Belize has actual “Dollar Stores.”
If you like the garment and want to try it on behind the hanging curtains and it fits, the cost is an actual dollar.
I watched the axle break on this car as it turned a corner, an event that’s not at all uncommon in a country where most of the cars are pre-historic and most people don’t have enough money to buy cars anyway.
Speaking of broken . . .
I’m pretty sure that’s supposed to be MINISTRY of Works & Transportation (and that door’s been broken since I arrived in town three years ago):
This is what the locals call “super” fruit, which is ripe and abundant this time of year on small trees along the rivers. You pick off the golf-ball size balls, take a sharp knife to remove the shells, boil them over a pit for two hours, remove the water, add more water, throw in 4 pounds of sugar, cinnamon sticks and tiny, sweet spices, stir and stir like, a lot, put five in a small bag and sell for a dollar (50 cents U.S.), or pass around at the party or group occasion.
It’s muy, muy tasty.
That’s my good and very good friend Jan, or as I call her, “Jan the Mennonite Yogi Lady.”
She and two of her daughters, who chose to be Mennonites, unlike most of the five or children of her and her late husband (a tour guide who was not a Mennonite) have a 70-acre dairy farm just outside of town called “Cool M Farms”). I buy four quarts of homemade yogi (yogurt) and pure milk right out of the cows from them at market every week, but they also sell great cheeses, breads, dressings, brownies and fudge and whatever they decide to make.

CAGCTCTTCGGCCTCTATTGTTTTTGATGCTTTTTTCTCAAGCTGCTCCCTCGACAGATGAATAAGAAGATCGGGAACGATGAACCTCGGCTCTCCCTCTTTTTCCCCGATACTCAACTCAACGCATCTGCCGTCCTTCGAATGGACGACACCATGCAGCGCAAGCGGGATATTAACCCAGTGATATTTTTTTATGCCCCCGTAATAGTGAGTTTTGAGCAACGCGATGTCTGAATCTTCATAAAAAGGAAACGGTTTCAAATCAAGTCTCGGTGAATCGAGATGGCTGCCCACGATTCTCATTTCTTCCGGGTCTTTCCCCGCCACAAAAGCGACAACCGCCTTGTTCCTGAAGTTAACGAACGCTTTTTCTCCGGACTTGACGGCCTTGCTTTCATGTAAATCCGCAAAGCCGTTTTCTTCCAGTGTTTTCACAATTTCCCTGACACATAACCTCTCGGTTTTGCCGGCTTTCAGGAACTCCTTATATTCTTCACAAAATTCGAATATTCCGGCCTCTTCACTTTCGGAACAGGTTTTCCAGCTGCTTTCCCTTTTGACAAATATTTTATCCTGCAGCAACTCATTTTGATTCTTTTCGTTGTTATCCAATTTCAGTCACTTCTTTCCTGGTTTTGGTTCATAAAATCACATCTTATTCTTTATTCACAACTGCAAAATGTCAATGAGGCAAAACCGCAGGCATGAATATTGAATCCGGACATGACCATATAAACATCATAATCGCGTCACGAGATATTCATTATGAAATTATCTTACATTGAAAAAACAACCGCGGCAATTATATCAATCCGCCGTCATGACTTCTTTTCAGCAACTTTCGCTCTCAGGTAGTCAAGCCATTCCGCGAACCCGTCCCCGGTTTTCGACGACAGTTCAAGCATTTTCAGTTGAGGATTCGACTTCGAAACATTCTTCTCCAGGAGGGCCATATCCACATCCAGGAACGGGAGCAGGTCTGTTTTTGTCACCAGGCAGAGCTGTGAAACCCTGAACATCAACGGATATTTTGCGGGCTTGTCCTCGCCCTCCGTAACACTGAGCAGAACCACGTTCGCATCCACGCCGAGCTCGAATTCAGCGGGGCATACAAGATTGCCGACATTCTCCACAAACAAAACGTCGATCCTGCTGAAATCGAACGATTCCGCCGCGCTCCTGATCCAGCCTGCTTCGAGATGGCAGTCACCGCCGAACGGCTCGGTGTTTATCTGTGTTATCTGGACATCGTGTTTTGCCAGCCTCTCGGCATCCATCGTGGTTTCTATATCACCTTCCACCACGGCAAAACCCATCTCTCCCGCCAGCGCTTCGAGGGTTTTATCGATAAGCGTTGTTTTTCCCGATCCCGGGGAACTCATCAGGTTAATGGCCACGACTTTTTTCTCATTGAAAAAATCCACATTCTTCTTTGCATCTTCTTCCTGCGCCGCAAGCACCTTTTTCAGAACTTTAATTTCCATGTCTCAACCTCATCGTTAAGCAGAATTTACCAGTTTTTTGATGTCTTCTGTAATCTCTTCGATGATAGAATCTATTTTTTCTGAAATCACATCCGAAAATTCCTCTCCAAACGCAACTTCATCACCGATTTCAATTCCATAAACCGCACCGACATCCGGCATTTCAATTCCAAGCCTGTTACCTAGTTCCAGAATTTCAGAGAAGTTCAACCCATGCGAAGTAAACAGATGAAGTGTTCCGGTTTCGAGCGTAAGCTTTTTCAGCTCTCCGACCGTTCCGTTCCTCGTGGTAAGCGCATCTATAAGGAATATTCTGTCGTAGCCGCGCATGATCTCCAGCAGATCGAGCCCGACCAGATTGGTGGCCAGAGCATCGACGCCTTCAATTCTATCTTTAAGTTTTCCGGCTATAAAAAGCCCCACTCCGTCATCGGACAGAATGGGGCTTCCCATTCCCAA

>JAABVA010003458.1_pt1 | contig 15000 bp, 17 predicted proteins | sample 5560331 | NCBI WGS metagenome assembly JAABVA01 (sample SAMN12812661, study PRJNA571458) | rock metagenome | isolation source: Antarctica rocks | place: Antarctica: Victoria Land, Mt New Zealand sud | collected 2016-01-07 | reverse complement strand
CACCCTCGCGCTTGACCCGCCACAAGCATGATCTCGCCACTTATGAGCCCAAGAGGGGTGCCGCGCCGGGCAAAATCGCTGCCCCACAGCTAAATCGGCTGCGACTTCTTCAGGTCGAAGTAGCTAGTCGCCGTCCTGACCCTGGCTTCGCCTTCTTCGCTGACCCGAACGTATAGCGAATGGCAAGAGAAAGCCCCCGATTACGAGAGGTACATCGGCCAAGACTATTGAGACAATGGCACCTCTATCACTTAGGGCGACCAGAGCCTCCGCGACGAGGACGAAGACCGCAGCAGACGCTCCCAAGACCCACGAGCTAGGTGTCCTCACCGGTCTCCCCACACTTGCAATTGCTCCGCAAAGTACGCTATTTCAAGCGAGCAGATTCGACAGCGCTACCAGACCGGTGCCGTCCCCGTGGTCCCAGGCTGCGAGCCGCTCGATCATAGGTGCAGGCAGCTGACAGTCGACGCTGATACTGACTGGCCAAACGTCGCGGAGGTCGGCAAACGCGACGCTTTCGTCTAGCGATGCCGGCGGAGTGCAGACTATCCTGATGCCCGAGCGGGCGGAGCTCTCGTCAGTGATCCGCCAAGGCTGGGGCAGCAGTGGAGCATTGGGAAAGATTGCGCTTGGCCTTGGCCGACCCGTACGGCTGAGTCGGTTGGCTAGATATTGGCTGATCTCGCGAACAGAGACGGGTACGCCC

Jan was born and reared in very England but she and her husband wandered all over the place, including Mexico, where they heard about Belize, drove in one day many and very many years ago, and stayed with their first baby. She was so impressed by warmth of the members of one of the many Mennonite branches here that she converted even though her husband wanted none of it. One daughter lives in the States but the whole, extraordinary family is known and highly regarded around these parts.
The bed-and-breakfast cottage at their farm is on Trip Advisor, btw, if you want to look it up–the reviews are great.
Jan’s husband once survived alone on an island for months, but that’s a whole other, long story I need to get briefed on to share some day. Her life is the stuff of movies.
Cool M Farm products at market.
Speaking of market, mango wine is fairly popular but nothing is as popular with Belizeans as cashew fruit wine, which is definitely an acquired taste.
And one I’m pretty sure I will never acquire.
Until next time, buckaroos . . . live large wherever you are.